Although Richard Nixon's birthday is on January 9, I've decided to start my Year (or More) of Nixon a few days early. January 9, 2013 will mark the centennial of Richard Nixon's birth, and I will be honoring that by reading and blogging through books by and about Richard Nixon for a year, perhaps more. At least that's my plan, and we'll see if I stick with it!
Why have I decided to do this? The main reason is
that Nixon has long fascinated me. I identify with him because he has
been characterized as an introvert, and that's what I am. Nixon was
also a conservative, yet he was a pragmatist and a reformer who was
willing to use the government to accomplish good. I myself am
sympathetic with certain conservative arguments, even though I consider
myself to be a progressive. I also admire Nixon's mind, specifically
his ability to analyze issues, and I'm curious to learn about the issues
that were on the table during Richard Nixon's political career----the
post-New Deal period, the advantages and disadvantages of the Great
I have a number of books that are definitely on my
list----Stephen Ambrose's trilogy, Nixon's memoirs, Monica Crowley's
books, etc. But I also have in mind some books that I may or may not
read. For example, I have the book Silent Coup,
which presents a rather controversial thesis about Watergate. Then
there's Don Fulsom's not-so-flattering (an understatement, I know) Nixon's Darkest Secrets. I'll play by ear whether or not I will read those books. I'll probably read Fulsom's, but I doubt that I'll read Silent Coup.
Then there are the foreign policy books by Nixon. I'm tempted to read No More Vietnams,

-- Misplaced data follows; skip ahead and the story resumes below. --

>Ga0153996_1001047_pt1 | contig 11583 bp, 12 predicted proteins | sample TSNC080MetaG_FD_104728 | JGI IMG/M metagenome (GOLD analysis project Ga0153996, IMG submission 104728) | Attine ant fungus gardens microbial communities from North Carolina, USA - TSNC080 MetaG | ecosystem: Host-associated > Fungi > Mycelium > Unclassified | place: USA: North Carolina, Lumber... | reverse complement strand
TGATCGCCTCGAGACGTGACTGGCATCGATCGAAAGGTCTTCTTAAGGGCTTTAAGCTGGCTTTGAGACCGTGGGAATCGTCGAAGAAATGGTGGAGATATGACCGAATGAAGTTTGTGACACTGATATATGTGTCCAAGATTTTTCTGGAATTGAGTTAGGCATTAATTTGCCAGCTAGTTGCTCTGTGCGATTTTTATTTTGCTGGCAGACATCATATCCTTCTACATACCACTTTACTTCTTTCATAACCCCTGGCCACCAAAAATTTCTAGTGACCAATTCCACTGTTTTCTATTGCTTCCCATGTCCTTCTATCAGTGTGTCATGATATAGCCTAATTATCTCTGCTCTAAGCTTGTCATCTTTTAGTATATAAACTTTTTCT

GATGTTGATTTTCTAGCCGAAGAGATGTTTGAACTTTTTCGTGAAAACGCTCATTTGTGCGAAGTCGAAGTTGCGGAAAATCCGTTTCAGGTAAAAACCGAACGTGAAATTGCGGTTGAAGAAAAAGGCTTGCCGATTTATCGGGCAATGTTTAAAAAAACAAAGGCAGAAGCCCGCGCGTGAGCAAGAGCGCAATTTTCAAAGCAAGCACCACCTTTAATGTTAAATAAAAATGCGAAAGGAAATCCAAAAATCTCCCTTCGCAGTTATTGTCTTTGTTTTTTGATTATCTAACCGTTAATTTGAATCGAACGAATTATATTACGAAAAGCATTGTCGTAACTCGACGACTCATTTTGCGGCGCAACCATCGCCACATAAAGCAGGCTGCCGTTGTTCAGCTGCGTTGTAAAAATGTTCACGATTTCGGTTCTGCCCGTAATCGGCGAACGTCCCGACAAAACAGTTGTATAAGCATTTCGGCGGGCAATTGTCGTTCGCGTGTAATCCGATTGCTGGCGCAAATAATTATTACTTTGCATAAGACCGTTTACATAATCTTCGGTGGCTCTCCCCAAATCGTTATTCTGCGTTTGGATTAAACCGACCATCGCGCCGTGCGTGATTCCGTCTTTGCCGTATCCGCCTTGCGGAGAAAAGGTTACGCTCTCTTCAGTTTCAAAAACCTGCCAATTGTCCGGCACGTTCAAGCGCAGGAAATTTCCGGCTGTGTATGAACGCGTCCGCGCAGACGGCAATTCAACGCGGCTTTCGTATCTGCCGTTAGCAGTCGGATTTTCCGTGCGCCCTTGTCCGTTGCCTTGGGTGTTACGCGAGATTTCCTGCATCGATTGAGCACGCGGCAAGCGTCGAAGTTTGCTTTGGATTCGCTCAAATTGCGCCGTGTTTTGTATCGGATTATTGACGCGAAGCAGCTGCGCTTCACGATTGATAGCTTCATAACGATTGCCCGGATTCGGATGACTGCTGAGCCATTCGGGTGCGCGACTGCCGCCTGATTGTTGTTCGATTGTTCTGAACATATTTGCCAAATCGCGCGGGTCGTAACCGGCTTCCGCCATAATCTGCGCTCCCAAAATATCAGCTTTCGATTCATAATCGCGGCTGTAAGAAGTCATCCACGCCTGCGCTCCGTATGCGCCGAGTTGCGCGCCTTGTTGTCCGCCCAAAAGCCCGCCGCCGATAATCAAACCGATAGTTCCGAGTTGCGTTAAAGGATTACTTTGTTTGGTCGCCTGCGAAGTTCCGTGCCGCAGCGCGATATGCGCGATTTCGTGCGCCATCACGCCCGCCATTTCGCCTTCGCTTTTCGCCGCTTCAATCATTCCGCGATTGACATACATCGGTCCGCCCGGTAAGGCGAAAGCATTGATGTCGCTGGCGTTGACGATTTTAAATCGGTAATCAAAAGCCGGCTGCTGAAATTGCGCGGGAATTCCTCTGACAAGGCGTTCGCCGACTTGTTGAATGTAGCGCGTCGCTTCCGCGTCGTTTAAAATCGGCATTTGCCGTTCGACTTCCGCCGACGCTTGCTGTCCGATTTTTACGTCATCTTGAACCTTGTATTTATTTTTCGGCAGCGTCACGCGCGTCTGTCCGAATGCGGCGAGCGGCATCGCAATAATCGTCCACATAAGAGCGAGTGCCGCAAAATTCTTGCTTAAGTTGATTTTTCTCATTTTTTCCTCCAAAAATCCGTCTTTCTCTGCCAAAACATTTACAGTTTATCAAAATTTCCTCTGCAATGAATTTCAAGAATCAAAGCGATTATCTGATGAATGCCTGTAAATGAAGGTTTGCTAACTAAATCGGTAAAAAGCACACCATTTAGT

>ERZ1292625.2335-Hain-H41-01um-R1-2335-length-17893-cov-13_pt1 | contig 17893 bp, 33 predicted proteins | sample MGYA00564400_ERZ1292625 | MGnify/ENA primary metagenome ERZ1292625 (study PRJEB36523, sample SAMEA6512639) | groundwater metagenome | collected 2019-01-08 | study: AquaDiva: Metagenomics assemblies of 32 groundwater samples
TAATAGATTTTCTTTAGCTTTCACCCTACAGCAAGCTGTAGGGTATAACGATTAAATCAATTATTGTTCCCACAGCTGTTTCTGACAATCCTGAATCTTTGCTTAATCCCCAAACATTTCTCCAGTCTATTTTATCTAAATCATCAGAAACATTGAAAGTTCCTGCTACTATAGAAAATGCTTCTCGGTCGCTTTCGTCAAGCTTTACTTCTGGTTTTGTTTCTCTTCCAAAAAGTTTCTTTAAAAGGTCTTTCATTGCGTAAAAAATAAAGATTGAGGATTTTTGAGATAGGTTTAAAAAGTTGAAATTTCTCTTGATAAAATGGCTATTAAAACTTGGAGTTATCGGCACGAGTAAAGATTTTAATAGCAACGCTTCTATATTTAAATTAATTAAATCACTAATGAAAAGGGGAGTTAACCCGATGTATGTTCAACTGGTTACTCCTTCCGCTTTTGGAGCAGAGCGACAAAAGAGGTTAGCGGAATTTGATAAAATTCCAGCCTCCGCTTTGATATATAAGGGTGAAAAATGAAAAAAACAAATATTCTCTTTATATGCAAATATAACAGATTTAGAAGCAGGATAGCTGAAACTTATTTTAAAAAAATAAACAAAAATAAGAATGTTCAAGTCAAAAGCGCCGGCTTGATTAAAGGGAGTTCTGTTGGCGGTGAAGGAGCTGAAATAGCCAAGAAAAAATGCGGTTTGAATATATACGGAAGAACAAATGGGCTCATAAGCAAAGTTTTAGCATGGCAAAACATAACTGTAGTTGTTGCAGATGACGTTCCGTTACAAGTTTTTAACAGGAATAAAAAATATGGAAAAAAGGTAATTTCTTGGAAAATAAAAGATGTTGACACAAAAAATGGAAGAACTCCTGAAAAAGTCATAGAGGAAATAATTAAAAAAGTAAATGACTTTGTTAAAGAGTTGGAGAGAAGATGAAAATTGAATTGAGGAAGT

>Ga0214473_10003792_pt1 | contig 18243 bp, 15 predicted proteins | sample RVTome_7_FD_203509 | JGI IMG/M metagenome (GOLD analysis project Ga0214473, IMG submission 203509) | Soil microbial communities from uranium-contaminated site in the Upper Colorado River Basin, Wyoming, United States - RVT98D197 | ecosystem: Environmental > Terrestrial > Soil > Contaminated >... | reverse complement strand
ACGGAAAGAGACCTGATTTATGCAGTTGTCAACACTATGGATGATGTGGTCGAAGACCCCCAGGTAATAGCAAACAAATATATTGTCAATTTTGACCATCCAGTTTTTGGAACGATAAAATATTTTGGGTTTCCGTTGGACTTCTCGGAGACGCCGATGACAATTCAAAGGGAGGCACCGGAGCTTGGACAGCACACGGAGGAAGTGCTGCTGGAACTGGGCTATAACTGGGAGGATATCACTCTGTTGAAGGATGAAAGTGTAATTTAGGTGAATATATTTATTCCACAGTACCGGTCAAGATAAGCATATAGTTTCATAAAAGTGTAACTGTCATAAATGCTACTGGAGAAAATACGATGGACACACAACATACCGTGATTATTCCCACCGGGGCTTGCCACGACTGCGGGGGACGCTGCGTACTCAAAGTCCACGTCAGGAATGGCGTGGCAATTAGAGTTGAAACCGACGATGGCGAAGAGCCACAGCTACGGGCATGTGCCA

but I want to avoid too much redundancy: if I find that Nixon in his
memoirs already extensively discusses Vietnam (and I don't know at the
moment if he does), then would I want to read his book on Vietnam, which
may cover the same ground? There's also Nixon's book, 1999,
which contains Nixon's analyses and predictions about foreign policy.
Would I want to read this? Perhaps it would be fun to see which
predictions by Nixon (if any) panned out, but I've not made a commitment
to this particular book yet.
I'm also contemplating reading books
that are not primarily about Nixon, but that pertain to him. I think
of Theodore White's books on the 1960, 1968, and 1972 Presidential
elections (in which Nixon ran), as well as Rick Perlstein's Nixonland.
What that means is that not every post that I write for my Year (or
More) of Nixon will focus on Nixon specifically, for some will discuss
people who (or issues that) were prominent during Nixon's lifetime.
We'll see how that plays out!
The first book that I will read and blog through is Irwin Gellman's The Contender: Richard Nixon, the Congress Years, 1946-1952.
Based on documents that have not been considered by a number of other
Nixon biographers, this book contends essentially that Nixon has
unfairly gotten a bad rap as a corrupt and shady Red-baiter when it
comes to his campaigns for and service in Congress (both the House and
the Senate). I've wanted to read this book since I first saw it in
Columbia University's library about a decade ago (when I was a Jewish
Theological Seminary student), but I didn't have the time to read it.
Now, I'll be reading this book, and also some of the authors whom
Gellman criticizes. It should prove informative, and fun!